Article

What’s Most Difficult about Game AI?

Alex J. Champandard on June 24, 2007

Creating smart actors in general is quite a challenge. Handling the latest generation of hardware and the increased expectations is particularly tough.

But what’s the most difficult from your perspective? Let everyone know what you think is the hardest part about making game AI. Post a comment below!

Discussion 10 Comments

Andrew on June 25th, 2007

I presume that you meant more about game AI engines? programming it all for a game from scratch? My experience modding AI in a few RTS games, and NWN, a big limitation is the developers limits on what AI actors can perform, which is slightly odd all things considering. This means the AI can never be as proficient at combat, or decisions, since it can't do all the things a player can! This, no doubt, happens in all game development - that the AI is not updated whenever the PC can do something additional, so it plays catch up. Knowledge is second in my limited experience, usually a total blindness to context for actions. Admittedly some games would be hard pressed to provide relevant information, but it would be trivial to provide at least information for choke-points, or other things on an RTS map for instance, yet I have not seen that implemented. First person shooters are similar with simple pathing maps and not much else. That is all relatively "simple" combat AI too. There must be a lot of difficulties of producing "human-like" AI's - one thing I fully expect is that getting the right inputs would be difficult, relevant data and the like, and having the knowledge to respond is always an exponential problem. I don't think any game AI I've seen is anywhere near perfection in any area, thus all areas must be difficult for various reasons. The only real thing AI's can do perfectly is mathematical things - targeting an enemy with perfect accuracy, or being able to find the shortest route around a race track, and these are things the AI should never really need to do! It might be worth you posting your own difficulties Alex, I am interested at least :)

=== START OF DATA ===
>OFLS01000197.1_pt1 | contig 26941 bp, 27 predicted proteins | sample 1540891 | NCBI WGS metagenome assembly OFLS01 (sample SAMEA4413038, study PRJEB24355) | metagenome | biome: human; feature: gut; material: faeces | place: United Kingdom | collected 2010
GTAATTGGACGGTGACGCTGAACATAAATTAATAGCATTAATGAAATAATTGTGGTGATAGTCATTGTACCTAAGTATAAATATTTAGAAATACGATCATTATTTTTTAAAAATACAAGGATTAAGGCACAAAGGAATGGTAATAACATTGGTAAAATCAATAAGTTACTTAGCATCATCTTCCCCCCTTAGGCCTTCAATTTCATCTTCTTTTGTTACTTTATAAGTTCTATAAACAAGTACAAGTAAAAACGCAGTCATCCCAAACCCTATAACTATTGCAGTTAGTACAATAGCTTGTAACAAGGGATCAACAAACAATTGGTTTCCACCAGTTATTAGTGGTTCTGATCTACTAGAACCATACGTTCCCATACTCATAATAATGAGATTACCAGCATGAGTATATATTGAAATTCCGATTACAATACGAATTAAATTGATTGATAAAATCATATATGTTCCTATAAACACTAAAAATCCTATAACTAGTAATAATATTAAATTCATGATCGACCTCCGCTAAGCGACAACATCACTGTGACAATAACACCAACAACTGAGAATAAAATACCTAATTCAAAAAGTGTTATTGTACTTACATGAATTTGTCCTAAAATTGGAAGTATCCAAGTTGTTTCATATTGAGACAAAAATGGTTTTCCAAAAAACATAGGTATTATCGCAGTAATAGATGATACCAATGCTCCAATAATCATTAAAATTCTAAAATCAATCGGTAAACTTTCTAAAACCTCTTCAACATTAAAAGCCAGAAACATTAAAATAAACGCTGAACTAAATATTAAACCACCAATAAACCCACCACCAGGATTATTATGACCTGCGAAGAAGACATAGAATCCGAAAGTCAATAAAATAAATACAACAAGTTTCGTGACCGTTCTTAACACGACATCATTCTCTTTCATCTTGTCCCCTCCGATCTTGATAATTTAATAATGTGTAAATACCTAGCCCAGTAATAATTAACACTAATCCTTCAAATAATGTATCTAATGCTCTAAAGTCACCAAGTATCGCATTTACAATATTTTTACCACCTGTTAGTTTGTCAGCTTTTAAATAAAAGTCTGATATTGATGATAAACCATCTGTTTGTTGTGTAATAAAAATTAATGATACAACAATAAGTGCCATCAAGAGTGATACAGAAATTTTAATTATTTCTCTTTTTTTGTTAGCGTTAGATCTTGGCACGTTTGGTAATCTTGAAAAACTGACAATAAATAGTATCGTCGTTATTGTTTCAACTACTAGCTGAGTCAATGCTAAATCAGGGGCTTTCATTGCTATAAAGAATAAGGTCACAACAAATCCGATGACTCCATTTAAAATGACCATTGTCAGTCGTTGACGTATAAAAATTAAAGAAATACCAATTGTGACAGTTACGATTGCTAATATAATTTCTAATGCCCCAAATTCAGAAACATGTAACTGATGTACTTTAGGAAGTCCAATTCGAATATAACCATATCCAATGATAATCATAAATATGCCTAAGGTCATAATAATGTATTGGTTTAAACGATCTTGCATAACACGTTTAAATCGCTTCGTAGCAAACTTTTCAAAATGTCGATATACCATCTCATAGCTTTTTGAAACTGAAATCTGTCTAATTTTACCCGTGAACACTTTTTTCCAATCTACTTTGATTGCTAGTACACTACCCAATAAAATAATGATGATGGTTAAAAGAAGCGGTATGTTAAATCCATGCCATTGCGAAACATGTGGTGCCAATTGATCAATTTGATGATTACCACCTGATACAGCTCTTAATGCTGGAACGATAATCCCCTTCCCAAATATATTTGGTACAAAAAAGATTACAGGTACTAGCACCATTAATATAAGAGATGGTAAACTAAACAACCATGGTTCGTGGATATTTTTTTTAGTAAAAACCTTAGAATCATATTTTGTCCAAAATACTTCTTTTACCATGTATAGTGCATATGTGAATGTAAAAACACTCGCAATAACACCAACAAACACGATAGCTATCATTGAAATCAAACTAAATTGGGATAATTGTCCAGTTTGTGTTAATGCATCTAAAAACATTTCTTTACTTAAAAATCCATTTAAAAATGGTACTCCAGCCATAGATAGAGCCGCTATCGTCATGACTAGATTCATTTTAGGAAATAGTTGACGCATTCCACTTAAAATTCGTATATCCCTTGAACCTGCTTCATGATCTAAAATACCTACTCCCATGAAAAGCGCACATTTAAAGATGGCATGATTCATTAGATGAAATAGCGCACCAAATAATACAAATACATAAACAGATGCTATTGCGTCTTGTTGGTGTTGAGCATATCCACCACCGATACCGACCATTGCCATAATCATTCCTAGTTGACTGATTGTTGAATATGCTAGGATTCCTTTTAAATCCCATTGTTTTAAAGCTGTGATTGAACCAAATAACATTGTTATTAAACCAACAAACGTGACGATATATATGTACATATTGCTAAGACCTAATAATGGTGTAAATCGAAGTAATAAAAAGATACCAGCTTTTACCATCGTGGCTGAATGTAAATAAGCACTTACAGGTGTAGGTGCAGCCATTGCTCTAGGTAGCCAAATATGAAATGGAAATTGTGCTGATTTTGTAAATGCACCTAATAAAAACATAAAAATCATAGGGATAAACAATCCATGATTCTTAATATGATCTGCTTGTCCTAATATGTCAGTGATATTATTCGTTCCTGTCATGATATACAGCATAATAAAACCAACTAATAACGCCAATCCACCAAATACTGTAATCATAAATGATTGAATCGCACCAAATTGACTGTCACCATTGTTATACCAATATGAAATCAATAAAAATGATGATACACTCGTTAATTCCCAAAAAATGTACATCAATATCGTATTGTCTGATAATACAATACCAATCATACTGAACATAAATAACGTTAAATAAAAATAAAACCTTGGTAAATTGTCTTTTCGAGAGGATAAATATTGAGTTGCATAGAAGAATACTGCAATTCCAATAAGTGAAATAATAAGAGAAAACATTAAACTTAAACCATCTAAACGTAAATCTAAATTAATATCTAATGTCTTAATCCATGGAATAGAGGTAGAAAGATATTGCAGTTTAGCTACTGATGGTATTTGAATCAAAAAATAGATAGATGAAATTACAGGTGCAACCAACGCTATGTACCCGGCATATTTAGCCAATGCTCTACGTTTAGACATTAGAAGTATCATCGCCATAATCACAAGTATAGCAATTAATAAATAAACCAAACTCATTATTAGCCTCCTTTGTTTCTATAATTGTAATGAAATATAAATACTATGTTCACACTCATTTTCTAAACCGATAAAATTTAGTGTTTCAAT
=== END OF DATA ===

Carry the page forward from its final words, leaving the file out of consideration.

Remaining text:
Andrew on June 25th, 2007

I presume that you meant more about game AI engines? programming it all for a game from scratch? My experience modding AI in a few RTS games, and NWN, a big limitation is the developers limits on what AI actors can perform, which is slightly odd all things considering. This means the AI can never be as proficient at combat, or decisions, since it can't do all the things a player can! This, no doubt, happens in all game development - that the AI is not updated whenever the PC can do something additional, so it plays catch up. Knowledge is second in my limited experience, usually a total blindness to context for actions. Admittedly some games would be hard pressed to provide relevant information, but it would be trivial to provide at least information for choke-points, or other things on an RTS map for instance, yet I have not seen that implemented. First person shooters are similar with simple pathing maps and not much else. That is all relatively "simple" combat AI too. There must be a lot of difficulties of producing "human-like" AI's - one thing I fully expect is that getting the right inputs would be difficult, relevant data and the like, and having the knowledge to respond is always an exponential problem. I don't think any game AI I've seen is anywhere near perfection in any area, thus all areas must be difficult for various reasons. The only real thing AI's can do perfectly is mathematical things - targeting an enemy with perfect accuracy, or being able to find the shortest route around a race track, and these are things the AI should never really need to do! It might be worth you posting your own difficulties Alex, I am interested at least :)